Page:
Print
RSS

Walter Payton Award nominee Eli Manning makes impact in community

Posted Feb 3, 2016

Eli Manning is a nominee for the 2016 Walter Payton NFL Man of the Year Award

SAN FRANCISCO – Before he was drafted in 2004, Eli Manning went to Bradenton, Fla., where he worked himself into top condition and threw hundreds of passes. Among the players who joined him were Ben Watson, a tight end who was also selected in the first round of that draft, and Anquan Boldin, a wide receiver who had just completed his rookie season.

The players worked out together and became friends, and in the last dozen seasons they have followed each other’s careers. Now they are together again as the three finalists for the 2015 Walter Payton NFL Man of the Year Award. The winner will be announced during the Fifth Annual NFL Honors awards show, a two-hour primetime special airing nationally tomorrow night from 9-11 p.m. ET on CBS.

“I think it’s special,” Manning said after the three players were recognized Friday at a news conference in the Super Bowl 50 Media Center. “I think it’s impressive, one, that the three of us are still playing in the NFL after 12 years, but also, the work that we’re doing off the field. Great respect for them for their abilities on the field as people, as human beings - known them for a long time and kept in touch. To be up for this award with them is special.”

If Manning wins, he will be the first Giants player selected Man of the Year in the 46-year history of the award. But he’s honored just to be a finalist.

“You don’t lose this award,” he said. “To be recognized, to be here, we’re all winners. Just an honor for us. And the charities and organizations that we work with are the real winners here.”

Manning works with a long list of charitable and civic organizations, and particularly enjoys his work with children. He has made countless visits to hospitals to visit children who are ill.


Manning has served as the Chair of the New York March for Babies for the past seven years, joining thousands of New Yorkers in the walk in support of March of Dimes. Providing additional access for top sponsors, engaging donors and raising awareness of the organization's platform, Manning’s efforts with March for Babies helped raise more than $25 million over the past seven years. He also spearheads “Tackle Kids' Cancer,” an initiative with Hackensack University Medical Center. Prior to kicking off an extensive media campaign to raise awareness of this cause, Manning spent time with patients and doctors at the hospital's pediatric cancer center, learning more about the greatest needs in cancer research.

When he realized the state of Mississippi – where he attended college and still owns a home – had only one children's hospital in Mississippi, Manning and his wife founded the Eli and Abby Manning Children's Clinics in 2007. They kicked off a five-year fundraising campaign that raised almost $3 million in five years. Building on that accomplishment and model, they also created the University of Mississippi Medical Center Manning Family Fund, which received close to $1.5 million in its first year in 2015.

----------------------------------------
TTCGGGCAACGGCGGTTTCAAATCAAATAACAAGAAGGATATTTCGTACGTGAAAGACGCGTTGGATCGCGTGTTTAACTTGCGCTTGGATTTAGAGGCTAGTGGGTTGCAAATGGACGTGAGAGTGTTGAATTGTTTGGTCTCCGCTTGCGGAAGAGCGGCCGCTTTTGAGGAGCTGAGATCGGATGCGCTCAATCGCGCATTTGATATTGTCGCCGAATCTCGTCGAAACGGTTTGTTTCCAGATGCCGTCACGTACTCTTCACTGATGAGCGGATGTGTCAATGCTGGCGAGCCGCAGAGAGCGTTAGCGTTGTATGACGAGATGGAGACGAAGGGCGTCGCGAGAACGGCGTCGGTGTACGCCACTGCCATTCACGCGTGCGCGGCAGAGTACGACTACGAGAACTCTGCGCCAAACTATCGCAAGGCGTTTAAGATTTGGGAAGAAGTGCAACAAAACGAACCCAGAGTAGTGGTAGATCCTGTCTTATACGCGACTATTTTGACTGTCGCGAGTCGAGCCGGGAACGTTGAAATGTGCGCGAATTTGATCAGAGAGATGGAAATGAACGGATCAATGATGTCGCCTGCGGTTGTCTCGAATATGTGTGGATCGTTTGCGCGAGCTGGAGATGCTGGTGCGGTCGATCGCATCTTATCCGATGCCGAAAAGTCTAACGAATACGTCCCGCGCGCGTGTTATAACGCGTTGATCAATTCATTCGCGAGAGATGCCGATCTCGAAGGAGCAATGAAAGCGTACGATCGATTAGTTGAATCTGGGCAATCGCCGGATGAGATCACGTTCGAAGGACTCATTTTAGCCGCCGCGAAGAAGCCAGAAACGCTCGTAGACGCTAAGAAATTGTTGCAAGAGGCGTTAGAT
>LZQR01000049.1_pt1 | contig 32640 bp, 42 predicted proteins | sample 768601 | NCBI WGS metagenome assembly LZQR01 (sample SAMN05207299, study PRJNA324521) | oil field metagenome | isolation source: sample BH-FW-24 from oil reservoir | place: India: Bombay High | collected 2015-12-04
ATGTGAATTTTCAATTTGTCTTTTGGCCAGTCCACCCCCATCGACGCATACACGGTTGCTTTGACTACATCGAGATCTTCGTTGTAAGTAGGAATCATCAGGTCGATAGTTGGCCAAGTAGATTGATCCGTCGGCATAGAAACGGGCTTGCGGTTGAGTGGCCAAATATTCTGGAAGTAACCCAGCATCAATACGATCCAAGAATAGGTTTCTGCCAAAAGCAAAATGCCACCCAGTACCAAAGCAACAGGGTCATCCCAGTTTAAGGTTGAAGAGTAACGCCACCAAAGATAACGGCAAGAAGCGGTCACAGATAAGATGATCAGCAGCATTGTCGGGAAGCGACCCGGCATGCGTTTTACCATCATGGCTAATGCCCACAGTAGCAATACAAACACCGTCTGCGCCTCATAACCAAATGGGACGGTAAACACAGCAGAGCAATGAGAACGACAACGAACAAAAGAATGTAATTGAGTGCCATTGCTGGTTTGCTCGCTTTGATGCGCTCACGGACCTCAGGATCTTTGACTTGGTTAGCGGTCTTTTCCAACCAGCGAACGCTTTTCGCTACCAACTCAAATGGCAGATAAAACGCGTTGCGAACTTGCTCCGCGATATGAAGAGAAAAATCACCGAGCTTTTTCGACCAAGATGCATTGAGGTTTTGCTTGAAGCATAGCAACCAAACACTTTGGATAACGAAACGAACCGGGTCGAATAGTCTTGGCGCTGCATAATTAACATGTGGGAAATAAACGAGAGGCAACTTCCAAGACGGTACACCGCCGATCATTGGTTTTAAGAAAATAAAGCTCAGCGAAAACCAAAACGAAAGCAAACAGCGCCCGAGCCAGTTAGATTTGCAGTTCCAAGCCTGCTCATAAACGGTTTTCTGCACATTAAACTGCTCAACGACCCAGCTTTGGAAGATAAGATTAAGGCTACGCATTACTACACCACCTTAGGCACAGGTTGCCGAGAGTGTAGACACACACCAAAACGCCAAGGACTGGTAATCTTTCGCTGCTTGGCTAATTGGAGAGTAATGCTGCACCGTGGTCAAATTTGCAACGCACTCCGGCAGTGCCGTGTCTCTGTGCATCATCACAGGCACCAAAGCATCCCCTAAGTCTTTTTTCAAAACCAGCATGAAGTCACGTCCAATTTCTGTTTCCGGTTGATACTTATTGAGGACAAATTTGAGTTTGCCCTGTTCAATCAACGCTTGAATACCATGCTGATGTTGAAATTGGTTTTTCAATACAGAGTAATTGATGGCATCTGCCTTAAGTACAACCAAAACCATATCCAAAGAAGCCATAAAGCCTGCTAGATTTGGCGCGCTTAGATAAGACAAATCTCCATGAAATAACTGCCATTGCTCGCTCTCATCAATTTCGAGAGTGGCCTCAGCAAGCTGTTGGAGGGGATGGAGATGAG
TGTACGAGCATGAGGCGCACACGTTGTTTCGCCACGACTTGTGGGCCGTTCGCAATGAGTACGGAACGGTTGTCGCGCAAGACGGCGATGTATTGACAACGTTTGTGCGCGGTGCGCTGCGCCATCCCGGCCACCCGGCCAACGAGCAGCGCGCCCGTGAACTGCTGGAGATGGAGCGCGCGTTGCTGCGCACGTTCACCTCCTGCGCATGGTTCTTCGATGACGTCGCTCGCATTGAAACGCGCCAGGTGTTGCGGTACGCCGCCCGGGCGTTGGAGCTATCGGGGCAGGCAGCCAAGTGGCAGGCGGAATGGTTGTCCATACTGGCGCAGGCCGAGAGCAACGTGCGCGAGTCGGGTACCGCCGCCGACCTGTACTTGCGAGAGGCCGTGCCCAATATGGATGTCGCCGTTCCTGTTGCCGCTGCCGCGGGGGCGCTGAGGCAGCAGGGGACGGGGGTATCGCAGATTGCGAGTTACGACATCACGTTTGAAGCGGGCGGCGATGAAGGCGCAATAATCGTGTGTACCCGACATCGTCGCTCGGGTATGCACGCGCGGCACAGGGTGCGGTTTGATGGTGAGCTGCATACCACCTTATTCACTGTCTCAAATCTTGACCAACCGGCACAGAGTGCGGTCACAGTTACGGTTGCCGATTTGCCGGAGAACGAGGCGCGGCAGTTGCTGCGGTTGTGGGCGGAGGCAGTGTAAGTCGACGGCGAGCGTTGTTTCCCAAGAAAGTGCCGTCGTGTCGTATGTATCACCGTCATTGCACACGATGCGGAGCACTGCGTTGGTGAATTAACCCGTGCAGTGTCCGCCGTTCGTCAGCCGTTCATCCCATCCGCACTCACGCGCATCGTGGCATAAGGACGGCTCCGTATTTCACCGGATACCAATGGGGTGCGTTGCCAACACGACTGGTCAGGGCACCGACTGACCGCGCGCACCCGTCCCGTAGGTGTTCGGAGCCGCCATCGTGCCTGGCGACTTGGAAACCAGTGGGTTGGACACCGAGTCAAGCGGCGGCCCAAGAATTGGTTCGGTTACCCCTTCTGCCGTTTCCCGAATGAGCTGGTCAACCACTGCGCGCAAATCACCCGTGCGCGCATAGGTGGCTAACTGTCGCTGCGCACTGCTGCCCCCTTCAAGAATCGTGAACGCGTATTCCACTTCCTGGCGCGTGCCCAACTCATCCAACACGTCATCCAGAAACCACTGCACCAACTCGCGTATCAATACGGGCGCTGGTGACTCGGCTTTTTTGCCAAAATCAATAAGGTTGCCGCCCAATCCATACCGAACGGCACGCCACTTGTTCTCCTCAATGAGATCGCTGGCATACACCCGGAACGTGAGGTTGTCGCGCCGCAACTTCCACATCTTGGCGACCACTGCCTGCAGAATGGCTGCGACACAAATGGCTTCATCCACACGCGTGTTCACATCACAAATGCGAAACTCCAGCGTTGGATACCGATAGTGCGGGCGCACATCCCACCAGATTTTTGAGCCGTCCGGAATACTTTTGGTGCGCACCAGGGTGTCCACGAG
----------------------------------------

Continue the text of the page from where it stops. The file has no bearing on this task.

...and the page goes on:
“You don’t often get a situation where the face of your franchise is also one of your best, if not your best, out in the community,” said John Mara, the Giants president and chief executive officer. “That’s kind of a dream come true. He’s been great ever since his rookie year, and he continues to be that way. He’s always looking to do something, that’s what’s so great about him. He realizes he’s been pretty lucky in his life, and he realizes how important it is to give back. I think he gets that from his parents; you can tell he was raised a certain way.”

“Eli deserves the award,” said Steve Tisch, the chairman chair and executive vice president. “He’s more than just a really talented player, he cares deeply about his community, about the country, and about challenges that young people face in their own lives. He and (wife) Abby have addressed a lot of those challenges and give back. I think giving back is important, and Eli and Abby understand the importance of it. It’s more than understanding it, they’re active. I’m extremely proud of him.”
 
Manning, of course, is also here to watch his older brother Peyton play for the Denver Broncos in the Super Bowl against the Carolina Panthers. It is Peyton’s fourth Super Bowl, and the sixth time in 10 years a Manning will play in the season’s final game. Their parents, Archie and Olivia, are understandably proud of what they’ve accomplished on the field. But it’s their work in the community that they will often mention first.